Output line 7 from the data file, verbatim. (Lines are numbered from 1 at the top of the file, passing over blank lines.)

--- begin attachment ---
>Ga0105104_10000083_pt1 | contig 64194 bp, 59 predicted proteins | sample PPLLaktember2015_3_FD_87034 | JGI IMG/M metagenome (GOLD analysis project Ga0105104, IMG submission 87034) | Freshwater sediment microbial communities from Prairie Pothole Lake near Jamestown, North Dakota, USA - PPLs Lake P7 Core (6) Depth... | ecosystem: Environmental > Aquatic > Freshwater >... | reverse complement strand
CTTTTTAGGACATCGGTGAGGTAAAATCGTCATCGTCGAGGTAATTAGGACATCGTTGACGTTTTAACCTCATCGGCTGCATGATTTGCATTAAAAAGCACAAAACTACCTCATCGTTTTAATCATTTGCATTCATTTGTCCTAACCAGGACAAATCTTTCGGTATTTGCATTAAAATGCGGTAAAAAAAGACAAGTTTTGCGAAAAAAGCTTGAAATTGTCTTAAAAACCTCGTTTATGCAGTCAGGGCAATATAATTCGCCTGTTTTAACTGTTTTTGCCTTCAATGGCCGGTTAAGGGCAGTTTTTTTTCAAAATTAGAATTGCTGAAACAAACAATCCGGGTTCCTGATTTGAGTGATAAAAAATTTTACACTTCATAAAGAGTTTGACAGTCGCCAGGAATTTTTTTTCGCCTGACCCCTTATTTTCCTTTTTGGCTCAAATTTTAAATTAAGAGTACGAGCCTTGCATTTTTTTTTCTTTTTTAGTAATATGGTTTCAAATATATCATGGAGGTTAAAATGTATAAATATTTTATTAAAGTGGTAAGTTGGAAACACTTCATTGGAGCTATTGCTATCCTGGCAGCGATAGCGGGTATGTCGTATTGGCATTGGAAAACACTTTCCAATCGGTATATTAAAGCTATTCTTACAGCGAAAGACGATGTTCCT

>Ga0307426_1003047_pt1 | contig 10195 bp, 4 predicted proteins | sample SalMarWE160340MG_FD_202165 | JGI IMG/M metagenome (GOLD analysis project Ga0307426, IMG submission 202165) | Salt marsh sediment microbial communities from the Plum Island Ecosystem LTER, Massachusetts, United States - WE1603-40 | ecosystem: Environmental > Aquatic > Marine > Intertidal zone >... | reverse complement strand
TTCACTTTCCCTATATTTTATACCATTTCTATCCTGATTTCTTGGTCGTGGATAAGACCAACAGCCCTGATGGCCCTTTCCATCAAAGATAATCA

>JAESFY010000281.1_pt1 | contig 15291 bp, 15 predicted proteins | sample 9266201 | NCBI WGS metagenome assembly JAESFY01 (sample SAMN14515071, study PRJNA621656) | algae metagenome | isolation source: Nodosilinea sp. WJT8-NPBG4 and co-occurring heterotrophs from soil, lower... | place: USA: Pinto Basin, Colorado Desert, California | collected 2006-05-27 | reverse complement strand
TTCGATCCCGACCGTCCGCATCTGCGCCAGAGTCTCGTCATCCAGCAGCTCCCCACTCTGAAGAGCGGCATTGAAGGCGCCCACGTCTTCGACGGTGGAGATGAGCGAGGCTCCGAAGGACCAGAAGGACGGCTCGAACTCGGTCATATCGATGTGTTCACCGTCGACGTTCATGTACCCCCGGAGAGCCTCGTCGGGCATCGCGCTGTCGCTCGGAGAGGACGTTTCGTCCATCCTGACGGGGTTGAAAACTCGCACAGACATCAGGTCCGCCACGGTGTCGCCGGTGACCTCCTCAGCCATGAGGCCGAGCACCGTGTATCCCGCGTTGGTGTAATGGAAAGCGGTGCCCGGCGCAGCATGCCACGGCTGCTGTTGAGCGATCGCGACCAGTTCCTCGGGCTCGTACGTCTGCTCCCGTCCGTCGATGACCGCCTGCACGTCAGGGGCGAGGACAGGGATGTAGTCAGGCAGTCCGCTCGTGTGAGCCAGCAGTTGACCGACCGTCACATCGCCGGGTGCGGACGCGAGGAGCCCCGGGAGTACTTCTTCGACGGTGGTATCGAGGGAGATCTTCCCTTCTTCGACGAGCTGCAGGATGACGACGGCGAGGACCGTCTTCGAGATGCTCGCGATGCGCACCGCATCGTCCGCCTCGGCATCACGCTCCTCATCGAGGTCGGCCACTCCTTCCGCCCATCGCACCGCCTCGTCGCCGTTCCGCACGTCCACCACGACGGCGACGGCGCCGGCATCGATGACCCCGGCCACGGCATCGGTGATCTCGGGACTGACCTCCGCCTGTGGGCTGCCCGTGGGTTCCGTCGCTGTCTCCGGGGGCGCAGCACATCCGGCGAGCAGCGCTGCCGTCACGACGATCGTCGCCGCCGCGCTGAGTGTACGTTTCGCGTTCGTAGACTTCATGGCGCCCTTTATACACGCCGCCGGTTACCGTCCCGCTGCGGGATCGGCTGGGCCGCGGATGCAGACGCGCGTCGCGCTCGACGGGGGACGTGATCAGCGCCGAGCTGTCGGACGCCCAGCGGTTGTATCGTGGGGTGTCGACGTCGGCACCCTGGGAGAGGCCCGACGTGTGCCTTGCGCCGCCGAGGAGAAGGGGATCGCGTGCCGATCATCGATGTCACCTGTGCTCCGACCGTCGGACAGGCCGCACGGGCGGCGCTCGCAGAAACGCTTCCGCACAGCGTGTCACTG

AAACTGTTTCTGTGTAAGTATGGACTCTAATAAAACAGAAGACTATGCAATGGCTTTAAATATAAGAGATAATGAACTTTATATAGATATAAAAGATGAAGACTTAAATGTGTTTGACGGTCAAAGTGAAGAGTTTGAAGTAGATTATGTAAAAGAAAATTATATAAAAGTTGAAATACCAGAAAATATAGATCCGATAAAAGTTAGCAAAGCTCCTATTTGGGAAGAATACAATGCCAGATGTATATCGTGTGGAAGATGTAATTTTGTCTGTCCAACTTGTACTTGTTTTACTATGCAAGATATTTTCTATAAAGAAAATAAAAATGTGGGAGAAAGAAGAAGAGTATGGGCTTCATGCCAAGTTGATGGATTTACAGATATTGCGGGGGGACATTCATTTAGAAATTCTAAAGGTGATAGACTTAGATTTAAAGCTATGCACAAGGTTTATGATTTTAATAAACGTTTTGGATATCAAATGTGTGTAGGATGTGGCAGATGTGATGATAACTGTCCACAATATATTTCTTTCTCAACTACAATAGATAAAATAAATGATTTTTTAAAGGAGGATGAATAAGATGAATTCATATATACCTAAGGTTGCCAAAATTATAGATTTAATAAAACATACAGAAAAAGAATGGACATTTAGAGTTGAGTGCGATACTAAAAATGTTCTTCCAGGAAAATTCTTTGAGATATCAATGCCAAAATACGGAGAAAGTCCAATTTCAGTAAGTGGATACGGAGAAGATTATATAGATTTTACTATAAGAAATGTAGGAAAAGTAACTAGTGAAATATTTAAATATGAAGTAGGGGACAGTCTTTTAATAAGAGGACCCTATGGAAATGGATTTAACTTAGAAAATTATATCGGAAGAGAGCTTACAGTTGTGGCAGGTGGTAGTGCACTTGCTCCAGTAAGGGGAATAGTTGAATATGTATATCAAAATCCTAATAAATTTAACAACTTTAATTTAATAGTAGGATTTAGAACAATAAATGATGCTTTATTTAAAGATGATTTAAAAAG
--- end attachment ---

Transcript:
AAACTGTTTCTGTGTAAGTATGGACTCTAATAAAACAGAAGACTATGCAATGGCTTTAAATATAAGAGATAATGAACTTTATATAGATATAAAAGATGAAGACTTAAATGTGTTTGACGGTCAAAGTGAAGAGTTTGAAGTAGATTATGTAAAAGAAAATTATATAAAAGTTGAAATACCAGAAAATATAGATCCGATAAAAGTTAGCAAAGCTCCTATTTGGGAAGAATACAATGCCAGATGTATATCGTGTGGAAGATGTAATTTTGTCTGTCCAACTTGTACTTGTTTTACTATGCAAGATATTTTCTATAAAGAAAATAAAAATGTGGGAGAAAGAAGAAGAGTATGGGCTTCATGCCAAGTTGATGGATTTACAGATATTGCGGGGGGACATTCATTTAGAAATTCTAAAGGTGATAGACTTAGATTTAAAGCTATGCACAAGGTTTATGATTTTAATAAACGTTTTGGATATCAAATGTGTGTAGGATGTGGCAGATGTGATGATAACTGTCCACAATATATTTCTTTCTCAACTACAATAGATAAAATAAATGATTTTTTAAAGGAGGATGAATAAGATGAATTCATATATACCTAAGGTTGCCAAAATTATAGATTTAATAAAACATACAGAAAAAGAATGGACATTTAGAGTTGAGTGCGATACTAAAAATGTTCTTCCAGGAAAATTCTTTGAGATATCAATGCCAAAATACGGAGAAAGTCCAATTTCAGTAAGTGGATACGGAGAAGATTATATAGATTTTACTATAAGAAATGTAGGAAAAGTAACTAGTGAAATATTTAAATATGAAGTAGGGGACAGTCTTTTAATAAGAGGACCCTATGGAAATGGATTTAACTTAGAAAATTATATCGGAAGAGAGCTTACAGTTGTGGCAGGTGGTAGTGCACTTGCTCCAGTAAGGGGAATAGTTGAATATGTATATCAAAATCCTAATAAATTTAACAACTTTAATTTAATAGTAGGATTTAGAACAATAAATGATGCTTTATTTAAAGATGATTTAAAAAG